A Choice of Evils Weidenfeld & Nicolson Ltd (1996)
This epic novel is set against the backdrop of the Sino-Japanese war, from the time Japan annexed Manchuria in the early 1930s until the end of the Second World War.
During these years a militaristic Japan pursued an aggressive dream to colonize not only China but also the whole of South-East Asia and beyond. The brutal sacking of Chiang Kai-shek's new capital, Nanking, which refused to surrender to the Imperial Army, was a graphic example of Japanese retribution in a war of punishment. During six horrendous weeks the city was shut off from the world, and several hundred thousand Chinese died in an orgy of killing and rape at the hands of a marauding Japanese army.
The story of these tumultuous years is told through the lives of a disparate group of fictional characters, people in flight from both political tyranny and themselves. A young Russian woman émigré is caught between her complex love affair with a British journalist and an overwhelming passion for a liberal minded Japanese diplomat who dares to stand by his conscience against all odds. An Indian nationalist working for Japanese intelligence, a Chinese professor with communist sympathies, an American missionary doctor and a Japanese soldier are all brought together by the monstrous dislocation of war and the need to stand witness to humanity's basest acts.
While A Choice of Evils vividly portrays the terrorizing of Nanking and the political events that led up to it, there are also moments of great personal tenderness. Enmeshed in a savage world beyound their control, each character turns to the deepest part of themselves to find a way to survive.
The story ends with the Tokyo War Crimes Tribunal, reuniting some characters, laying some ghosts to rest and opening the curtain on a new, post-war Japan. Evil, it turns out, is not one-side.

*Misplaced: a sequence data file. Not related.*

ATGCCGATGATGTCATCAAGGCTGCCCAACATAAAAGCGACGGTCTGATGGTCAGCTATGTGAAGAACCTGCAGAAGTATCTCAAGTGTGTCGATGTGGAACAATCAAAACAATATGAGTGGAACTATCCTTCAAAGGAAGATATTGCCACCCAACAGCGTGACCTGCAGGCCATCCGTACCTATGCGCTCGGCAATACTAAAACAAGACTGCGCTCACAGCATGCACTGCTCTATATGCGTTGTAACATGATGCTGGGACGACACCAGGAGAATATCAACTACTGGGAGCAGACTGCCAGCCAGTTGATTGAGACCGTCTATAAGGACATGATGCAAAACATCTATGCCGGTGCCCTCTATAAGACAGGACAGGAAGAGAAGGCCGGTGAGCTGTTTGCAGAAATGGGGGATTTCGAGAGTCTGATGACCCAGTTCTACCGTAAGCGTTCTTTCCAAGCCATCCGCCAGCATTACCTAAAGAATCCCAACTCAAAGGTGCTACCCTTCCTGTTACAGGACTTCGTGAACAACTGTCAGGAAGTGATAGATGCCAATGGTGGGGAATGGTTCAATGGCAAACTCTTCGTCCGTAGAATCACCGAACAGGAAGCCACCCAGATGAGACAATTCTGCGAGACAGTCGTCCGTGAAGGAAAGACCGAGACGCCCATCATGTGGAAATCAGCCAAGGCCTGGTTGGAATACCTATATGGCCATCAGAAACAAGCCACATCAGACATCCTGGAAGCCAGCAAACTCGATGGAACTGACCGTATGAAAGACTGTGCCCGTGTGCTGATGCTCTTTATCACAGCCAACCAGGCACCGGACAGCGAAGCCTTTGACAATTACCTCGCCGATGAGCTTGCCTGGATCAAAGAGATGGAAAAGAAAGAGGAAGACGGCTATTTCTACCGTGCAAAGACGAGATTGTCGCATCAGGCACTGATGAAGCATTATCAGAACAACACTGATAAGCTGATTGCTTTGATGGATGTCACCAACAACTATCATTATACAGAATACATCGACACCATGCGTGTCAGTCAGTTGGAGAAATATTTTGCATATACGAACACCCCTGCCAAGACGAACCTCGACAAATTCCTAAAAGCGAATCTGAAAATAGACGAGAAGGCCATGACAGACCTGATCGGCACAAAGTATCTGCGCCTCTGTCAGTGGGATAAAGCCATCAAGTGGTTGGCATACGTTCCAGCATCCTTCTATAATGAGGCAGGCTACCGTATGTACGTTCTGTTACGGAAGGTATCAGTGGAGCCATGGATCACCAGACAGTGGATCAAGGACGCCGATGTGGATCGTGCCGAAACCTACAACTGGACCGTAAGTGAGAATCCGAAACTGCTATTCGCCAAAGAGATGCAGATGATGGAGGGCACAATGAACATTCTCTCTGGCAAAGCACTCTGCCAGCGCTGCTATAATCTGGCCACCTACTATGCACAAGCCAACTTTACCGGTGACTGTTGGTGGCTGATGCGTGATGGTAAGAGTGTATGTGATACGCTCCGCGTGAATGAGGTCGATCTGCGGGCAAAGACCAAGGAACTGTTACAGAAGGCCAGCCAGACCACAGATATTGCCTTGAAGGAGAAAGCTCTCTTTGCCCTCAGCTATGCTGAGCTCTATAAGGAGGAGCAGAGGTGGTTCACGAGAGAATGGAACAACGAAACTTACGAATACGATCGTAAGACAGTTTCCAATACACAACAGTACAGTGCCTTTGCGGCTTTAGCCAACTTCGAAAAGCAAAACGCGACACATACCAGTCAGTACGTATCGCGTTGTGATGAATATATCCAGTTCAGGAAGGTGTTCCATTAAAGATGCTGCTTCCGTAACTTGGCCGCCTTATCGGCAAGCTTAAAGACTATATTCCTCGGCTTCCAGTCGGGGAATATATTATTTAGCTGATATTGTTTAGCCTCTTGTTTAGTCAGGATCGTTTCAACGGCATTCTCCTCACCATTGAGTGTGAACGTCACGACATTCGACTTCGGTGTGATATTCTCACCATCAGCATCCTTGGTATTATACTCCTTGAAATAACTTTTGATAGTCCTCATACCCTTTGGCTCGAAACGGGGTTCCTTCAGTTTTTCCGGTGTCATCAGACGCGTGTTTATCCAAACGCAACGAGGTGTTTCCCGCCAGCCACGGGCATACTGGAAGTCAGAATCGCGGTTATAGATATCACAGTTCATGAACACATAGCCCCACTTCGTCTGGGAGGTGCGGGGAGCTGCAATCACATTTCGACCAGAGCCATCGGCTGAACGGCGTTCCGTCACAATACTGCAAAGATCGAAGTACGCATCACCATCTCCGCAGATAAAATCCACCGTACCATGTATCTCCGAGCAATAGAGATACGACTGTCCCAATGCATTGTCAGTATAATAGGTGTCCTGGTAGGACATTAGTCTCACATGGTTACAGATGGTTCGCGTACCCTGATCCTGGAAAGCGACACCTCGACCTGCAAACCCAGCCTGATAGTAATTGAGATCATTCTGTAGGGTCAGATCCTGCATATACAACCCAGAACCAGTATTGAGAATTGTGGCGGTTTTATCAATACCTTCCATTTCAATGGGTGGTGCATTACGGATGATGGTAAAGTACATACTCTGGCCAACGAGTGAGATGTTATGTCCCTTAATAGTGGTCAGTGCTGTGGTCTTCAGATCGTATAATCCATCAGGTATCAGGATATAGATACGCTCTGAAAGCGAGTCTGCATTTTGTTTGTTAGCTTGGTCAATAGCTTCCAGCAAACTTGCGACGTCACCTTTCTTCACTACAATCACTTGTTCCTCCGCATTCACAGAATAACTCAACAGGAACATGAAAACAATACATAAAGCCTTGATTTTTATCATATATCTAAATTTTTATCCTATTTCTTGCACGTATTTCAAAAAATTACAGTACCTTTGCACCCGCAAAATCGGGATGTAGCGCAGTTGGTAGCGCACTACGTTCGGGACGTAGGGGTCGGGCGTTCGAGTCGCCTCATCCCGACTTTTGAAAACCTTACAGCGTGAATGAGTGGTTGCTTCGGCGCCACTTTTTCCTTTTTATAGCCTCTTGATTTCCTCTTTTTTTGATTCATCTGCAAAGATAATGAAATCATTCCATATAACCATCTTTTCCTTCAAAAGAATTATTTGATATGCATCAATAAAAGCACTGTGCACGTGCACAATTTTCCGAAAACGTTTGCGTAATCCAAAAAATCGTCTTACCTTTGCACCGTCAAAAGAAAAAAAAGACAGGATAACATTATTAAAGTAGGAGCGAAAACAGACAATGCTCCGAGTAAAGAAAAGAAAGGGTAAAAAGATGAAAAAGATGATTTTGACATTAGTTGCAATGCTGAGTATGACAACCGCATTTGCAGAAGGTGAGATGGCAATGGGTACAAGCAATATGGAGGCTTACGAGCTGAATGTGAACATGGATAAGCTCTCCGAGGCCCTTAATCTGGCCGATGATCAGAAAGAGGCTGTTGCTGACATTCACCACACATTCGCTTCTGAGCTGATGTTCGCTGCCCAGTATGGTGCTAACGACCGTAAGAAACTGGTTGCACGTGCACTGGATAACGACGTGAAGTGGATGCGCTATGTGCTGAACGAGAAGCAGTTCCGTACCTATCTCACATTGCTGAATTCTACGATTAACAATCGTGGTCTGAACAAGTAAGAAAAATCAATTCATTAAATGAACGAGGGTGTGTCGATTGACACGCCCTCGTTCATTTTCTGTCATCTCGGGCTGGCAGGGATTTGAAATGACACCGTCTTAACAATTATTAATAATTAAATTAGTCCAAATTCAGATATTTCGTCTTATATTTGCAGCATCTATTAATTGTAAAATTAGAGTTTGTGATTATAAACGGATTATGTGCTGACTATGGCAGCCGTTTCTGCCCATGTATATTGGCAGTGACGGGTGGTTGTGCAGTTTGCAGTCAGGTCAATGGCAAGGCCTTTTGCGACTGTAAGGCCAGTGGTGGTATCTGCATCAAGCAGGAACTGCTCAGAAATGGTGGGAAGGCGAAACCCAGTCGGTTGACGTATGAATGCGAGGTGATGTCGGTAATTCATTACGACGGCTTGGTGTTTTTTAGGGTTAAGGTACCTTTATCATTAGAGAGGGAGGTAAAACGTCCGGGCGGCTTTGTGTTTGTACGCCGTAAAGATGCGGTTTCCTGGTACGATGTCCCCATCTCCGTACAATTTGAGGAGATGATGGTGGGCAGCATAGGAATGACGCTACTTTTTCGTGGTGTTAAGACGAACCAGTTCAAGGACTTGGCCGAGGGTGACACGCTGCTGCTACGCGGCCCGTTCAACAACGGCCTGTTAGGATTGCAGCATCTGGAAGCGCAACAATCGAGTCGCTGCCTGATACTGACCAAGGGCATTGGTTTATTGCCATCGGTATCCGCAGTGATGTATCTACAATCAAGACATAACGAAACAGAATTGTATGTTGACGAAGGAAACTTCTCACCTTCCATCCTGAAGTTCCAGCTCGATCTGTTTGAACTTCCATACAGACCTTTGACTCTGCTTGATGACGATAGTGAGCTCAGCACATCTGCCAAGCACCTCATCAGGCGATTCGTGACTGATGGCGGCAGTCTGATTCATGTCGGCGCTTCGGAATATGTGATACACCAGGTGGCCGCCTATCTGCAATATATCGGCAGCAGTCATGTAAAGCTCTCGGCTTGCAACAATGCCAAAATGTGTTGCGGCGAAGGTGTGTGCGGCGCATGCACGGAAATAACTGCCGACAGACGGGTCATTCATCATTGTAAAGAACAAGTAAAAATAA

House of the Sun Century Hutchinson (1989)
'In March Saturn is coming into the House of the Sun. Saturn is strong and will bring trouble,' Bhai Sahib the priest warns Mrs Hathiramani, reading her horoscope in his temple on the second floor of Sadhbela, a Bombay apartment block. Mrs Hathiramani hurries up to Mr Bhagwandas the jeweller on the third floor, to buy a sapphire with which to protect herself. Returning to her own home on the fourth floor, she must face the ridicule of her husband whose excessive education has, in Mrs Hathiramani's opinion, blinded him to all reality.
Forty years before, at the time of Partition, the residents of Sadhbela were Hindu refugees who fled Sind into India from a newly Moslem Pakistan. Most came from Rohri or Sukkur, towns either side of a bridge across the Indus River. In Sadhbela now these Sindhi exiles live as one family, fortunes drastically changed. Those who remember speak of their homeland nostalgically. Their children shrug and turn away; they know nothing but Bombay, sinful, lusty and full of the excitements desired by the young.
After Bhai Sahib's dire announcement, life is tense for Mrs Hathiramani. Before finally blown out of the House of the Sun in a monsoon squall, the planet has influenced some lives irreversibly. Sham Pumnani, the embezzler, finds a new, unexpected future. His sister, Lakshmi, experiences the worst cruelties of womanhood in a traditional society. Rani Murjani learns from Lakshmi's sad fate to stand up for herself and reach out to a new age. As old Lokumal Devnani prepares tremulously for his precisely predicted death, his daughter-in-law, Jyoti, finally counts her blessing in life. So too in the end do the aging, unmarried Watumal sisters. And through it all Mr Hathiramani writes furiously against time, to complete a translation of Shah Abdul Latif, immortal poet of medieval Sind, so that in Sadhbela a proud past and a dying identity will not be entirely forgotten.
The Painted Cage Century Hutchinson (1986)
At ten-thirty on the morning of January 5th 1897 the trial begins of Amy Redmore, charged with murder of her husband Reggie. Two warders with a rikisha collect her from the prison in The Settlement, the foreign sector of Yokohama, and take her to the British Consulate where, in a courtroom packed with curious onlookers, a bizarre story unfolds.
Amy and Reggie Redmore meet at a Hunt Ball in Somerset when she is twenty and he is thirty-five. Dissipated by years of travelling and living in the Far East, he recognises at once the suppressed sensuality in Amy that will later be her downfall. She in turn, seduced by his maturity and by the hint of hidden violence in him, persuades herself that she is in love, and marries him against the wishes of her parents who see only that he has neither breeding, background nor money -- where -- as Amy herself is an heiress